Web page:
A vigil and press conference were held Thursday for one of the 14-year-old victims of a wave of fentanyl overdoses that swept through Carrollton-Farmers Branch Independent School District.
The mother of Jose Alberto Perez, 14, spoke in front of numerous cameras and two dozen people while a local organizer declared war on drug dealers.
Lilia Astudillo, the mother of Perez, said in Spanish, translated by organizer Carlos Quintanilla, that her son had asked police to arrest him due to his fentanyl abuse but was told he could not be arrested because he had not committed a crime.
Astudillo said through visible emotion, holding a poster with the name and image of her son, that she came to give her son a voice and encourage other parents to speak out about the fentanyl crisis and what they have experienced.
“It’s not easy to have a parent in front of all these cameras to talk about the death of her child,” Quintanilla said.
Quintanilla called for the creation of resources that might make it easier to understand and address the fentanyl crisis.
“There’s no database,” he said, explaining it would be useful to know how many people sought treatment, died, and other data points. “I think that’s a very critical issue.”
Quintanilla also suggested that schools become stricter and implement a zero-tolerance policy toward fentanyl, including having drug-sniffing dogs in schools and mandatory drug testing.
“I think that will serve as a deterrent,” he said.
So far, three people have been arrested in connection with the three overdose deaths, which allegedly stemmed from a drug house near a middle school in the Carrollton-Farmers Branch ISD, as previously reported by The Dallas Express.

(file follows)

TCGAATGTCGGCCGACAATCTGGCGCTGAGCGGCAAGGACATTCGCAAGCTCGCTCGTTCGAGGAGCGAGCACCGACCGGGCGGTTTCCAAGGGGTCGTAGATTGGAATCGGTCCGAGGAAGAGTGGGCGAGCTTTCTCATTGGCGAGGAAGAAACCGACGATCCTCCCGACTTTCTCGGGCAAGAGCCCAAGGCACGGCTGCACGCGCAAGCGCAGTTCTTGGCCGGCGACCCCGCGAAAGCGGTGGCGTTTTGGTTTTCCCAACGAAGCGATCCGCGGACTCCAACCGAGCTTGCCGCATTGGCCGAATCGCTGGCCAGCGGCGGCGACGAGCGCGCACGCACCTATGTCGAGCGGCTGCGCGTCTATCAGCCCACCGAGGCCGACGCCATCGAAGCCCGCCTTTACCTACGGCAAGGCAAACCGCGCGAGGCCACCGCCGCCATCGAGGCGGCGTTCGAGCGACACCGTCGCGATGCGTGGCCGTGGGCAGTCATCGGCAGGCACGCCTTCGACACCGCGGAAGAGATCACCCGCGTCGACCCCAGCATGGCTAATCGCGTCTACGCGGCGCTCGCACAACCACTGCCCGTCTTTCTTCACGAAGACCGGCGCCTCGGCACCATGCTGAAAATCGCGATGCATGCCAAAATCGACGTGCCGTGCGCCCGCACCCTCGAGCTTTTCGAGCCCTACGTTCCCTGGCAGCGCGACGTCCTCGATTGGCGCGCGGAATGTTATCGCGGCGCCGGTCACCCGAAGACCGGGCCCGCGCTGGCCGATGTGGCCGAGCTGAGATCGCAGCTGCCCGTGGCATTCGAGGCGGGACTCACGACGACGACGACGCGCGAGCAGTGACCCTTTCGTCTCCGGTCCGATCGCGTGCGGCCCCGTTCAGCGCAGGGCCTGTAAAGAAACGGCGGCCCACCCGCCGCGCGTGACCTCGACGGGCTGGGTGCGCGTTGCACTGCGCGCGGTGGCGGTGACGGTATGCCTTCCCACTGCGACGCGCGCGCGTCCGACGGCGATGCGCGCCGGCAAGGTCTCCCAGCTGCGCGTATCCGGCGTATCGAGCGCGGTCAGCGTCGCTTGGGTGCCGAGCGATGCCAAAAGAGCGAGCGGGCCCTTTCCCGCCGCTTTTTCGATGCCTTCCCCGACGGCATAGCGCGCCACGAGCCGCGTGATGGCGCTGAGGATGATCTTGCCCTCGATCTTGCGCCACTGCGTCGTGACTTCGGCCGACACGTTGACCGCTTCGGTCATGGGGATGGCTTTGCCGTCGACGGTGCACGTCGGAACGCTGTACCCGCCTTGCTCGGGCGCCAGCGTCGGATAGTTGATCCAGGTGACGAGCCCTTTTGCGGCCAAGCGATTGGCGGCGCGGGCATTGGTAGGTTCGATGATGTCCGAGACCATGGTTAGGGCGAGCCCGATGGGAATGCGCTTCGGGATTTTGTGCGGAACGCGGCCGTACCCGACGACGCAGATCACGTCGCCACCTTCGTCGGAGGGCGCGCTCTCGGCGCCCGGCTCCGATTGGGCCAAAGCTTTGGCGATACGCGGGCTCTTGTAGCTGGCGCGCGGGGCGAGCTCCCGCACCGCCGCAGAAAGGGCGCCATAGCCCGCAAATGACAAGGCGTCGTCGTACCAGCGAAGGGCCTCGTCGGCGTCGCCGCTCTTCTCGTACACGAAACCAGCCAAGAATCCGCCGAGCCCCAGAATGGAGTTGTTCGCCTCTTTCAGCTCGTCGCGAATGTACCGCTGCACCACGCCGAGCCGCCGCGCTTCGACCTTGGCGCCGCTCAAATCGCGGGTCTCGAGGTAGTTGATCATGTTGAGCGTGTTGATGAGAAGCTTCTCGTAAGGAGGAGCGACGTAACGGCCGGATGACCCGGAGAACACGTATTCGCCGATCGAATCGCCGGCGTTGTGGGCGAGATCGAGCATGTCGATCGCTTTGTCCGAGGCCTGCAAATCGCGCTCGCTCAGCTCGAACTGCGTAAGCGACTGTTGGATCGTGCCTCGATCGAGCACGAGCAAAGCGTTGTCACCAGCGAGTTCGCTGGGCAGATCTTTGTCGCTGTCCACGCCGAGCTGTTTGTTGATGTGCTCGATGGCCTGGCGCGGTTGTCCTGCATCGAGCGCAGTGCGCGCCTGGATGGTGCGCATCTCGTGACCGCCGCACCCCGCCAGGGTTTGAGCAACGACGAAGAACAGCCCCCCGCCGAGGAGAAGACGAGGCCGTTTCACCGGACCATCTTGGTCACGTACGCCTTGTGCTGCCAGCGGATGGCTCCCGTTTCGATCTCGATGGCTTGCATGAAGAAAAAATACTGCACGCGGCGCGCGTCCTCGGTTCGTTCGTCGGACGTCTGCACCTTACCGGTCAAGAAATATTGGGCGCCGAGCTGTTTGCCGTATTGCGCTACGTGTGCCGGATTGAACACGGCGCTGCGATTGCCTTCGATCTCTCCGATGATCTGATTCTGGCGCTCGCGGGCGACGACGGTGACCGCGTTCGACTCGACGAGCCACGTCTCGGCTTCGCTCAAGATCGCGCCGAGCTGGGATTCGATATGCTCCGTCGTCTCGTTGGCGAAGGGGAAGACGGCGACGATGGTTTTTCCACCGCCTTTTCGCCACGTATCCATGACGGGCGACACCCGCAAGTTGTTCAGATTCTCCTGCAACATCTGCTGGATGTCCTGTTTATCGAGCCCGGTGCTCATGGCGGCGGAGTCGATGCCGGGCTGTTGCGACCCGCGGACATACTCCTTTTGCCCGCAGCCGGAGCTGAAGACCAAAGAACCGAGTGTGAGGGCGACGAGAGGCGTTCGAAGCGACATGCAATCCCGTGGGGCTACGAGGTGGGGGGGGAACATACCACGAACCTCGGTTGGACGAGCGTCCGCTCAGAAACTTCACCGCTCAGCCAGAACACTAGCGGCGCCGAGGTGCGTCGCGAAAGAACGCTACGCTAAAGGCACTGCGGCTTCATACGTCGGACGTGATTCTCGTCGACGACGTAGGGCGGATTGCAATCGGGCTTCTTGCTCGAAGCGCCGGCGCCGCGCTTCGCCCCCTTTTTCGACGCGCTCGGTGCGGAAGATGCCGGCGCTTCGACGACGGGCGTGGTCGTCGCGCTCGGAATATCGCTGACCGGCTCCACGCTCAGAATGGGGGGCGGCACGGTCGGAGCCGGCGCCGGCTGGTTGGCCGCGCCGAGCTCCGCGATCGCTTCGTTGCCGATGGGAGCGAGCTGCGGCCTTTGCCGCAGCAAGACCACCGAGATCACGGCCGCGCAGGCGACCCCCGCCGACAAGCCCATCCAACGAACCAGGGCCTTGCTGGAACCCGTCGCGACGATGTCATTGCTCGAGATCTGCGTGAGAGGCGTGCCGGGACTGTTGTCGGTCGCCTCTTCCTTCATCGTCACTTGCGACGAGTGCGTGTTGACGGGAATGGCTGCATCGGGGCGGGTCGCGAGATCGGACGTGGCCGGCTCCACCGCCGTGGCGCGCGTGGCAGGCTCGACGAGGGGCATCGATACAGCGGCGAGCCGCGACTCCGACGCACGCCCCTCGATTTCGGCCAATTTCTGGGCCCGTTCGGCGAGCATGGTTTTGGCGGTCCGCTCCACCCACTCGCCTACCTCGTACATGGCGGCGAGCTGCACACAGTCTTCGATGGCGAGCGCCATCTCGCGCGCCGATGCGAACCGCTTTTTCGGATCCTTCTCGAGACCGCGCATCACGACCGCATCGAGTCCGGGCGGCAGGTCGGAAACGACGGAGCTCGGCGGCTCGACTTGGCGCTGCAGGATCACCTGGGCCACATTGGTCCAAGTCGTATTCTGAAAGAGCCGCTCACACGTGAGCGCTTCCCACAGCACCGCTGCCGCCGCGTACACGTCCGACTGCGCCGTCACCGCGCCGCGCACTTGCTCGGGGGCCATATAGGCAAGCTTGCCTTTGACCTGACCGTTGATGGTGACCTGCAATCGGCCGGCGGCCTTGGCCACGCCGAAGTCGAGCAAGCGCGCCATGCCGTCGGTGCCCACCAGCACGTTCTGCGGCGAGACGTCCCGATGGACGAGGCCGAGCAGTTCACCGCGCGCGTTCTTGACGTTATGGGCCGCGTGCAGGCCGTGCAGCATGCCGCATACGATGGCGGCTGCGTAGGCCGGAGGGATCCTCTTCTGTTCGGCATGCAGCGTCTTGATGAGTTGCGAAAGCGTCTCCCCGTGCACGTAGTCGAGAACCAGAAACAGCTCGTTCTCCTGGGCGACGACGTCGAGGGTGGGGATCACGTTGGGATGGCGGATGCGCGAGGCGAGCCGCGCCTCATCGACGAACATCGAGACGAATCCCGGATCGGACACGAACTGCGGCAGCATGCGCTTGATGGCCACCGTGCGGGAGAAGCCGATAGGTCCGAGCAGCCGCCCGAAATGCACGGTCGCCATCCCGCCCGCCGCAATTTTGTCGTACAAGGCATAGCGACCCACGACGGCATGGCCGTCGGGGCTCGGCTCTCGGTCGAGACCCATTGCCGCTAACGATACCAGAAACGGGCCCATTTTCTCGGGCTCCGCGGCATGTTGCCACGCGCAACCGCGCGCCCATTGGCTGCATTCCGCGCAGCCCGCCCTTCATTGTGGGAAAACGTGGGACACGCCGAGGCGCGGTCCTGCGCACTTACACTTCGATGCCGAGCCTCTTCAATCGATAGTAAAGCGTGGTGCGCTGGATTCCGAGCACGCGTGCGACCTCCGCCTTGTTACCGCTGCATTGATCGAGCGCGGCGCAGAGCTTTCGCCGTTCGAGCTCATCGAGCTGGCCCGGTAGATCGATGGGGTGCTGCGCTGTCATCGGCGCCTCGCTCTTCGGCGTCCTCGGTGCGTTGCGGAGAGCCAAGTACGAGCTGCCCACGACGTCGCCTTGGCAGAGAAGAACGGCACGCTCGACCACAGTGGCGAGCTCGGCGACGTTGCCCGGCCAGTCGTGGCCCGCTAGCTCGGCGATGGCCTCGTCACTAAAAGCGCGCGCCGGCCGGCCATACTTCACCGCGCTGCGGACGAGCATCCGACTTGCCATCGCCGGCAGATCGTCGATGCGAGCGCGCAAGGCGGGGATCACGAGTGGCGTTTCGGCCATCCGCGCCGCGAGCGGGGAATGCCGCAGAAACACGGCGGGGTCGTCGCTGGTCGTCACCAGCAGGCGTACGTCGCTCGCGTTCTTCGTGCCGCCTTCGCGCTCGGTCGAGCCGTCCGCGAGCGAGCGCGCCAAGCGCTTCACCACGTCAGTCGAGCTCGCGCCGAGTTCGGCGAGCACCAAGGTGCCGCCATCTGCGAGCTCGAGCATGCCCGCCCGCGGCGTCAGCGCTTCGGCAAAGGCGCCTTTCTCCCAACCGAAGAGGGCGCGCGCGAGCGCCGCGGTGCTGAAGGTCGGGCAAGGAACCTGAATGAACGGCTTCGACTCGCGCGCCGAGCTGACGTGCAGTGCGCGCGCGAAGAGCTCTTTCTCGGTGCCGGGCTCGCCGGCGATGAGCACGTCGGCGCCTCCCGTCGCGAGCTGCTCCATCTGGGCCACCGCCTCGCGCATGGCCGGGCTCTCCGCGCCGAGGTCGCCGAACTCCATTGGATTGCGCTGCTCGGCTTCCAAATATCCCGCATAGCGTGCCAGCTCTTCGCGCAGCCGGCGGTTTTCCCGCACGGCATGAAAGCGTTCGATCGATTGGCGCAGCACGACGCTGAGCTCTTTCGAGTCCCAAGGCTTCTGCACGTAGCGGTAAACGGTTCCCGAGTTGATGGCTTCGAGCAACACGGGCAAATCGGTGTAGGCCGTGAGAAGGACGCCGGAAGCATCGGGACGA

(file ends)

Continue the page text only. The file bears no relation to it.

Jason Xavier Villanueva, 22, the most recent person arrested, allegedly supplied the drugs to Eduardo Navarrete, 21, and Magaly Mejia Cano, 29, who in turn allegedly distributed the drugs at the school.
Quintanilla told The Dallas Express that the main purpose of the event was to get a message out to the public about fentanyl.
“Fentanyl is the most dangerous drug of all time,” he said. “We need to develop a comprehensive plan.”
He expressed a desire to organize a task force spanning the Dallas-Fort Worth metroplex to combat the drug and those who deal it.
“When we have a 14-year-old that dies from fentanyl and have three [students] die in a month, that’s very dangerous,” Quintanilla said.
At the end of the vigil, white balloons were distributed among the attendees and released into the sky as a tribute to those who died from fentanyl overdoses.
Nicolas Quintanilla, son of Carlos, added that what’s happening now is reminiscent of the cheese heroin epidemic, which caused a string of deaths in the 2000s.
“Different times, different drugs,” he said, but noted that no matter the time period, it’s a tragedy to see youth dying from overdose.